Paris: Stanislas Wawrinka, fresh from his Australian Open triumph, turns his mind to affairs of national importance this weekend as he leads Switzerland into battle against last season’s beaten finalists Serbia in the Davis Cup World Group first round.
In last Sunday’s final in Melbourne, the new world number three captured his first Grand Slam title with a four-set upset of Rafael Nadal.
Wawrinka told the Melbourne crowd he was looking forward to the tie against the weakened Serbs — as long as he survived his victory party.
“Davis Cup, it’s really important for me. I’m really proud. It’s a big honour to play for my country,” he said.
Nadal, the world number one, is one of a clutch of stars missing from this weekend’s opening salvoes of the venerable 114-year-old competition.
While Nadal and world number five David Ferrer skip Spain’s tie with Germany in Frankfurt, Serbia must face Wawrinka’s Switzerland without Novak Djokovic.
The Swiss in contrast are looking strong as, along with the in-form Wawrinka, they boast Roger Federer, who confirmed his presence on Wednesday.
Argentina, meanwhile, face Italy without their top player, Juan Martin del Potro, knocked out in the second round at Melbourne.
Djokovic had already signalled his intention not to play at Novi Sad before his quarter-final loss to Wawrinka last week.
With Janko Tipsarevic (injured) and Viktor Troicki (suspended) also out, Serb captain Bogdan Obradovic is fielding untested youngsters Dusan Lajovic, Filip Krajinovic and Ilija Bozoljac, with veteran Nenad Zimonjic set to play in the doubles.
In Ostrava, world number seven Tomas Berdych, a semi-final victim of Wawrinka’s last week, leads the Czechs into battle against the Dutch, returning to the Davis Cup fast lane for the first time since 2009.
Czech captain Jaroslav Navratil is upbeat over his team’s prospects.
“We hope to continue our recent run of results,” said Navratil, whose team beat Spain in the 2012 final and then defeated Serbia to retain their crown in Belgrade late last year.
“Berdych is in great form. He is serving brilliantly and is very strong from the baseline.”
Australia make their return to the World Group after a seven-year absence, against France on the indoor clay courts of La Roche sur Yon.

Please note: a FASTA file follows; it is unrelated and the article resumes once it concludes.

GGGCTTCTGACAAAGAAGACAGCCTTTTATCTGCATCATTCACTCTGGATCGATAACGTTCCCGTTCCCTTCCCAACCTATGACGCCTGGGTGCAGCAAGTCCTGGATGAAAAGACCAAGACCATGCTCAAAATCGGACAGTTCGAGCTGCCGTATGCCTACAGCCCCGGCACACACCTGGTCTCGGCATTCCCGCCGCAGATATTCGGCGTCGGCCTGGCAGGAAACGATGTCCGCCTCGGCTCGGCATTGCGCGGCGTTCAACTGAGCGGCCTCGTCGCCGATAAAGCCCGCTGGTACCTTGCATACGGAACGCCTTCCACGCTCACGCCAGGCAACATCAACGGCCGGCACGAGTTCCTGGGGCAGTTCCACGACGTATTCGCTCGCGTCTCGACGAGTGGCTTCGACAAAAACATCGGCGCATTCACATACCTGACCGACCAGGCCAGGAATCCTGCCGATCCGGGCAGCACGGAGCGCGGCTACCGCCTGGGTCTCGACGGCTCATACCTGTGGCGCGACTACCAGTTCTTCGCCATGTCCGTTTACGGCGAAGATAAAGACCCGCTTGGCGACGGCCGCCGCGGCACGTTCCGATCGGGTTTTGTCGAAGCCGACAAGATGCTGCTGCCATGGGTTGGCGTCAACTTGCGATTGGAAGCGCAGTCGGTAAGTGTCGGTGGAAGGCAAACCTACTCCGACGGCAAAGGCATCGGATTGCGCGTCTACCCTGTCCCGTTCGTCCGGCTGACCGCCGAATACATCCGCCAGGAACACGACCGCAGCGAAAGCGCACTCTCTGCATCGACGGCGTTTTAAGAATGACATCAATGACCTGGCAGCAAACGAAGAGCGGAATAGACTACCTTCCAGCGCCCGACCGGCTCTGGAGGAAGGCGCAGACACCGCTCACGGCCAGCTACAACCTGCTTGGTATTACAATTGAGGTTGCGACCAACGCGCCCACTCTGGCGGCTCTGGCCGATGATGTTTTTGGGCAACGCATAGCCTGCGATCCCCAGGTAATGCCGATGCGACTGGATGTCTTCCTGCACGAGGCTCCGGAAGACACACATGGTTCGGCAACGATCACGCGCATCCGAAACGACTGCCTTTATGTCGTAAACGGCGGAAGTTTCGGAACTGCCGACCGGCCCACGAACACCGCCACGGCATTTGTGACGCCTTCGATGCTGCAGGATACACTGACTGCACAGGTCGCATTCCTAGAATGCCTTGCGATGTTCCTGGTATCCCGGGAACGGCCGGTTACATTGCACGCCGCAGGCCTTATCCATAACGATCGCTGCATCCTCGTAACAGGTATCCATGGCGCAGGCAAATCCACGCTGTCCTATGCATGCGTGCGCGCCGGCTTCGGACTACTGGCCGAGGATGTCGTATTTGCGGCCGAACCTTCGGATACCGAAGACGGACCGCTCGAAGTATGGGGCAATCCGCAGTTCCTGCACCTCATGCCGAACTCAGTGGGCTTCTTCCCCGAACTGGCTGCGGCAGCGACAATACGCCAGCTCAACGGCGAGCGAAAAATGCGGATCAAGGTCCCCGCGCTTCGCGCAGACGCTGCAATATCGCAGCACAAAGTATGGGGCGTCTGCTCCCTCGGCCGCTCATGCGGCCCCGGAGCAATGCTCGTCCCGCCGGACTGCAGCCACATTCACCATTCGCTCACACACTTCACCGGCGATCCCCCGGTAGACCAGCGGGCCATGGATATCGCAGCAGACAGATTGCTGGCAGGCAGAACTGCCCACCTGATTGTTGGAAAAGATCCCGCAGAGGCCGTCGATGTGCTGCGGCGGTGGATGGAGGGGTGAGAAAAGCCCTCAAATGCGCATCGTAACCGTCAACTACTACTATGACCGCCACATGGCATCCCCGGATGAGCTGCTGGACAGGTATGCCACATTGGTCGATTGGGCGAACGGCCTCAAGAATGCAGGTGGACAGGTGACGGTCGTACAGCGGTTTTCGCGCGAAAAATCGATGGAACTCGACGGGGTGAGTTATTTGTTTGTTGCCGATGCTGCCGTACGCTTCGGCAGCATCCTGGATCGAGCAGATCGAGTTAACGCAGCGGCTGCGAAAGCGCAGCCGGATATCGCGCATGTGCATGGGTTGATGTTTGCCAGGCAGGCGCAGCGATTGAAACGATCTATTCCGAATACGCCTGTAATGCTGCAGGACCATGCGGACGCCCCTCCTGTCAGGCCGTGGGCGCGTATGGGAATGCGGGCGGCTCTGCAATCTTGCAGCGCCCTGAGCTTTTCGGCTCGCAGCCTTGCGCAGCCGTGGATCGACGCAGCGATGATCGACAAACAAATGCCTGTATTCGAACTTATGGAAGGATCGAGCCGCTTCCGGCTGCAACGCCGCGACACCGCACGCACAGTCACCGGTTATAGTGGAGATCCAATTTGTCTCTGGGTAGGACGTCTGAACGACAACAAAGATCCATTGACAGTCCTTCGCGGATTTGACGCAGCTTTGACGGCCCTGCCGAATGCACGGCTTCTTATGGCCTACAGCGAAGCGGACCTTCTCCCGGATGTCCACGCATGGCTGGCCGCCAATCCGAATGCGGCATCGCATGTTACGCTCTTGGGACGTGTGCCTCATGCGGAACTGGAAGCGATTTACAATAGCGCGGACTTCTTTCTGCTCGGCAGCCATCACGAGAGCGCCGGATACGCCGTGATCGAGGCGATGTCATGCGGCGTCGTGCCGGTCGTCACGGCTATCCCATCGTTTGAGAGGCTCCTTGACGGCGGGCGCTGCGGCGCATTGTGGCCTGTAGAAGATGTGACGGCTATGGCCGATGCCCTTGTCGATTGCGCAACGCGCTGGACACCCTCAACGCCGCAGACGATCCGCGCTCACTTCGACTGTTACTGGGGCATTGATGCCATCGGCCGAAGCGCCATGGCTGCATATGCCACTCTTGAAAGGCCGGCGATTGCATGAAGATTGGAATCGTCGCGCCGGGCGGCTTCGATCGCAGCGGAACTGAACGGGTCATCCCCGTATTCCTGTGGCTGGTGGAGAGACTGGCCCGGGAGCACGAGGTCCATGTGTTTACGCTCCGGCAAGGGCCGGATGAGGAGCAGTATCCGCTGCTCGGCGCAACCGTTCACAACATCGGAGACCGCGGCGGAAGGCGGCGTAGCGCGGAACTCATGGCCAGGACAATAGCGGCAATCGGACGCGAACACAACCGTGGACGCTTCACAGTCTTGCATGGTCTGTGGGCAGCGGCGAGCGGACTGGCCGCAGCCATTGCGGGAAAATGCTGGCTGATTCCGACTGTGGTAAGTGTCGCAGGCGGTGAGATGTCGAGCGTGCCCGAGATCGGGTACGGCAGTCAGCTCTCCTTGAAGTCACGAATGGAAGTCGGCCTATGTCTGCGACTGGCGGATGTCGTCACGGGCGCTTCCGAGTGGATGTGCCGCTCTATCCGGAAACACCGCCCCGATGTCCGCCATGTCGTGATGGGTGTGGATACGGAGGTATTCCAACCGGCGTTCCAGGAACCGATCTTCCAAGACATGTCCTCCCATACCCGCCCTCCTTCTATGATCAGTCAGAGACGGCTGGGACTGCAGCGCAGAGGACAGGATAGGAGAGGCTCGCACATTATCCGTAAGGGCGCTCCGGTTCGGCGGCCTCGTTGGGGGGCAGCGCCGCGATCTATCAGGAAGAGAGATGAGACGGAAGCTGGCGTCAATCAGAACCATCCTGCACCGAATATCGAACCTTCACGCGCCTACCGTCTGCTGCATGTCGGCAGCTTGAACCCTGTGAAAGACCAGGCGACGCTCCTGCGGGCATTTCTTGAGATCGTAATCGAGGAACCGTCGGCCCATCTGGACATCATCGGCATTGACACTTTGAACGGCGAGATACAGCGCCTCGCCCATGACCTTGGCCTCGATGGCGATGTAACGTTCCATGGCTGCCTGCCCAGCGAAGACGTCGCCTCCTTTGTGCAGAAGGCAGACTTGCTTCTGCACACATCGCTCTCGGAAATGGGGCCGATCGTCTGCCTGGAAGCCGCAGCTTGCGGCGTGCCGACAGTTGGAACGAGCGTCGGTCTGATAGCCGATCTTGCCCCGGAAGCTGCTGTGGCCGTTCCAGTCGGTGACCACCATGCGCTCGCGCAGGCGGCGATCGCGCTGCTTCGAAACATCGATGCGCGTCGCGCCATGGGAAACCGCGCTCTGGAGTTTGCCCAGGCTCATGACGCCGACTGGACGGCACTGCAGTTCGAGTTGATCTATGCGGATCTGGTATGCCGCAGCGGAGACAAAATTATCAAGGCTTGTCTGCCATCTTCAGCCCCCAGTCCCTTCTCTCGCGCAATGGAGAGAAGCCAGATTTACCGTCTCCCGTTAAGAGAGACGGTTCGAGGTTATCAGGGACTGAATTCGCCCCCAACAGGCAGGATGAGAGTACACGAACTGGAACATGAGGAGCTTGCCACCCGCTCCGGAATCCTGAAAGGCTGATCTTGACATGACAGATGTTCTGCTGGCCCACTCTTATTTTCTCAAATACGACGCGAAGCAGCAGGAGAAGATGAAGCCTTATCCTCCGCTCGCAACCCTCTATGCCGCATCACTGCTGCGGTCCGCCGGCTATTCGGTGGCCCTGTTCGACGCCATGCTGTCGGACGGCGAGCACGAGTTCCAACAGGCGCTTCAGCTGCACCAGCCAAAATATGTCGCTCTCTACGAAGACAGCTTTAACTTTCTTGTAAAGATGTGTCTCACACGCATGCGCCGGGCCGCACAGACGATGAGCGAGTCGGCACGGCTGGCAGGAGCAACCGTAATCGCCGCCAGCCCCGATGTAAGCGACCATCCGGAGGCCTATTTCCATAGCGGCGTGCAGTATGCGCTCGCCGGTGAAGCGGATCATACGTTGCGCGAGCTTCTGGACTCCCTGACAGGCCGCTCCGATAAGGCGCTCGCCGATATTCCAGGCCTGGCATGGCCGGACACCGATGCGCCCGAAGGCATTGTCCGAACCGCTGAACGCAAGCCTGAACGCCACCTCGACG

The Aussies last won the title in 2003, while in 2001 they fell at the final hurdle to France in Nice.
Veteran Lleyton Hewitt is thrilled Pat Rafter’s team, winners of the trophy 28 times, are back in the Davis Cup mix.
“It’s fantastic,” said the 32-year-old, who made his competition debut in 1999, just three years after teammate Thanasi Kokkinakis was born.
“For me it’s about leading by example on court more than anything, using my experience I’ve been able to have playing so many years and so many big ties for Australia.”
France will start favourites, with two of their team top 10 players in Richard Gasquet and Jo-Wilfried Tsonga.
On the red outdoor clay at San Diego’s Petco Park, Great Britain’s world number six Andy Murray leads his team into battle against the United States in a rerun of the first ever Davis Cup tie at Boston’s Longwood Cricket club in 1900.
Great Britain captain Leon Smith said last week: “We’re relishing the opportunity to compete in the world group once again, and I’m delighted that Andy is able to play in the tie.”
American number two Sam Querrey is taking heart from his victory over Murray at the ATP final in Los Angeles in 2010.
“At least I’ve beaten him one time, so that gives me a little belief that I can do it again,” he commented.
In other ties, Belgium face Kazakhstan in Astana, and Canada take on Japan — seeking a first ever World Group win — in Tokyo, with Kei Nishikori forecasting “a tough match even if we play at home”.